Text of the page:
10 May 2024

Fire & Ice – Rpt III

Christian Maxon, Florida Pro: The 6’2 junior from Fort Pierce Central made his presence felt on Sunday after not being available on Saturday.  Maxon drained his first shot of the game, a three, and went from there.  He consistently dropped in shots on both sides of the arc, some off the catch, some off the dribble.  Maxon has a quick release and craftily uses step-backs and side-step dribbles to get open.  He also found teammates for easy shots.  One of the things that makes Maxon so hard to defend is that he is in constant motion, never content to stay still and wait for the ball to come to him.

Josiah Cotto, TNBA South: The 6’0 junior from St. Cloud is having a very productive spring for TNBA South.  He is very quick with the ball, explodes off the dribble to the basket, and can stop quickly and rise up to shoot and connect on perimeter shots.  Cotto continuously seeks to push the pace of the game, looking to beat the defense down the court or finding teammates for easy shots in transition.  He makes good shot vs pass decisions on the move and does a good job of reading and reacting to the defense coming off ball-screens.  Defensively Cotto is solid with quick feet and active hands.

Spencer Clayton, SWFL Hoops: A 6’2 junior at Barron Collier in Naples, Clayton had arguably the best shooting performance of the weekend on Saturday morning.  He went 6 of 7 from behind the arc and even when the defense knew it was coming they couldn’t stop him.  Clayton has good footwork, is always shot-ready, and has a quick release.  He is especially dangerous in transition as well as when stepping into the shot before the defense can rotate and get to him.  Clayton is more than capable of taking advantage of defenders that close out poorly or crowd him to take away his shot as he had a couple of drives for easy scores.  In an age where shooting is at a premium, Clayton becomes a valuable commodity.

Maddox Palmer, 1 Family Pro 2026: A 6’5 sophomore at Ponte Vedra, Palmer is a positionless playmaker.  He sees the court well, makes quick decisions with the ball, and puts pressure on the defense with his ability to drive the ball and score in a crowd, or find open teammates for easy shots.  Palmer has good strength to battle bigger opponents inside for rebounds and has the ball-handling skills to burst out of the pack under the basket at the defensive end and push the ball on his own in transition.  His perimeter shot is a work in progress but there is plenty of time to get the consistency rate up.  Palmer anticipates well on the defensive end and he has the tools to be a versatile defender.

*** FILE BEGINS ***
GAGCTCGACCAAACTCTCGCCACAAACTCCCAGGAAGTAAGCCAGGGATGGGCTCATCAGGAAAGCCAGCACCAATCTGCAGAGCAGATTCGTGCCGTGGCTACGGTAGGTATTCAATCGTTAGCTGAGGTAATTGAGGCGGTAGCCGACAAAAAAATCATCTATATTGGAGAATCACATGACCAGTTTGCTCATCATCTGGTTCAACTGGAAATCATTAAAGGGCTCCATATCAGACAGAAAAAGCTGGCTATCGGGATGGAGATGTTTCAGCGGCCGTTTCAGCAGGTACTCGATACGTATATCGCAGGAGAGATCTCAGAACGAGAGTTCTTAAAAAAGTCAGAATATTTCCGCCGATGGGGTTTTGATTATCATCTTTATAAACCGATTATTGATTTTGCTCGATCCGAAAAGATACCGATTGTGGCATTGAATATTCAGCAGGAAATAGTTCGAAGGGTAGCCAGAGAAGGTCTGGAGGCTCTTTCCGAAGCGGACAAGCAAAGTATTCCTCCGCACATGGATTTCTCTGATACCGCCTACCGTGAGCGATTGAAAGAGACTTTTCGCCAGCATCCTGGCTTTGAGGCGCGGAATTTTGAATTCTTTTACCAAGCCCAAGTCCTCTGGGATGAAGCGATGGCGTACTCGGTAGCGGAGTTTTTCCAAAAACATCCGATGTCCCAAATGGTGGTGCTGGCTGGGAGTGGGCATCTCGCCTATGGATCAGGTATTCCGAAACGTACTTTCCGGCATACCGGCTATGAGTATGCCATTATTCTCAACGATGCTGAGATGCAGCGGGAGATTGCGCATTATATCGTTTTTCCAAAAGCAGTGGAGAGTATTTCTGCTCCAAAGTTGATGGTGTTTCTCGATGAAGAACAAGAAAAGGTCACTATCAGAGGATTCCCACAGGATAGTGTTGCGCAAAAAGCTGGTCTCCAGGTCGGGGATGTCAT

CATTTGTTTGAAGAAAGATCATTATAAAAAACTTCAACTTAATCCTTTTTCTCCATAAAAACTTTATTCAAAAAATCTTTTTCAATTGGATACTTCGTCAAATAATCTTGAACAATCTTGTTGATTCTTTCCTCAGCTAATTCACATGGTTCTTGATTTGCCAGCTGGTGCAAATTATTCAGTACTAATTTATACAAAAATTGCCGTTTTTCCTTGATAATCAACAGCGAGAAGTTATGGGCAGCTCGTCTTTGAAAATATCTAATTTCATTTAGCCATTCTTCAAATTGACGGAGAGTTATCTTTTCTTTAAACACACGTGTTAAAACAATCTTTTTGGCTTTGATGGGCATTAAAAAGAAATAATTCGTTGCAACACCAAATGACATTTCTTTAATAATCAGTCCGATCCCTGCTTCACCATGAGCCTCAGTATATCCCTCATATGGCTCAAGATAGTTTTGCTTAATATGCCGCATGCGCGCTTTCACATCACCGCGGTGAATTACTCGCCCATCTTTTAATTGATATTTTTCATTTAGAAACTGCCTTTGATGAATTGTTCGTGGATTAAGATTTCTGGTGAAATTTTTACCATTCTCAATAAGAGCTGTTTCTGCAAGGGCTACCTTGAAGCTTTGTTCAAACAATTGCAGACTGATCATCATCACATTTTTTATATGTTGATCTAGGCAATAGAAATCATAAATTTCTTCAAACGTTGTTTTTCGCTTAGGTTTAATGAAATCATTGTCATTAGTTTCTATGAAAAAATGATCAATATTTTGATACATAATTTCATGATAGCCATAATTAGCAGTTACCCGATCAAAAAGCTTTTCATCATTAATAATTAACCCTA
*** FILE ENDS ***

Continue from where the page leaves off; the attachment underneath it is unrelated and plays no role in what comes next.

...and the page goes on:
Robbens Jobuin, Wellington Wolves 16U: A 6’5 sophomore at Palm Beach Central, Jobuin is tough to stop on the interior thanks to a solid body, good skills, and soft touch around the basket.  He can post up and score or overpower defenders with one or two-dribble drives from the high post and/or short corners.  Jobuin shows signs of becoming an effective perimeter scorer as he showed decent ball-handling skills and looked comfortable in knocking down his lone perimeter shot, a three.  He rebounds the ball at a high rate, especially on the offensive glass.  Jobuin plays with a motor that runs high and with a bit of a chip on his shoulder.

Dylan Foster, 1 Family NXT 2026: A 6’5 sophomore at Orlando Edgewater, Foster was quietly productive as his impact on the game came via passing, rebounding, and defense.  He was alert to get the ball to open shooters on the perimeter, either out of the post or after securing a loose ball or offensive rebound.  He was always in the mix to secure a rebound at either end of the court and offensively drew a lot of fouls spending an inordinate amount of time at the free throw line.  Foster has good strength and athletic ability.  It will be interesting to see how he develops over the next couple of seasons.

Christian Yeargin, AllBall 2026: A 6’3 sophomore out of Stranahan in Fort Lauderdale, Yeargin is a slasher that excels at getting to the basket.  He is quick to get ahead of the defense to score in transition, attacks the basket with the dribble in half-court sets, and makes himself available as a cutter into scoring positions.  Yeargin finishes above the rim and isn’t shy about challenging defenders at that level.  He appears to be an adequate ball-handler and passer on the perimeter.  We did not see much in the way of perimeter shooting from Yeargin in the game we watched.

Christopher Maxon, Florida Pro: A 6’2 junior at Fort Pierce Central, this Maxon has many of the same traits as twin brother Christian mentioned earlier but, at least in the contest we watched on Sunday, was more of a distributor than shooter.  That really means he didn’t take as many shots but instead looked to drive and make plays by either scoring or getting the ball to teammates that had better opportunities to score.  Again, one of the things that makes the brothers individually so difficult to defend is their constant movement without the basketball and ability to find open spaces in the defense.


Leave a Reply

Your email address will not be published. Required fields are marked *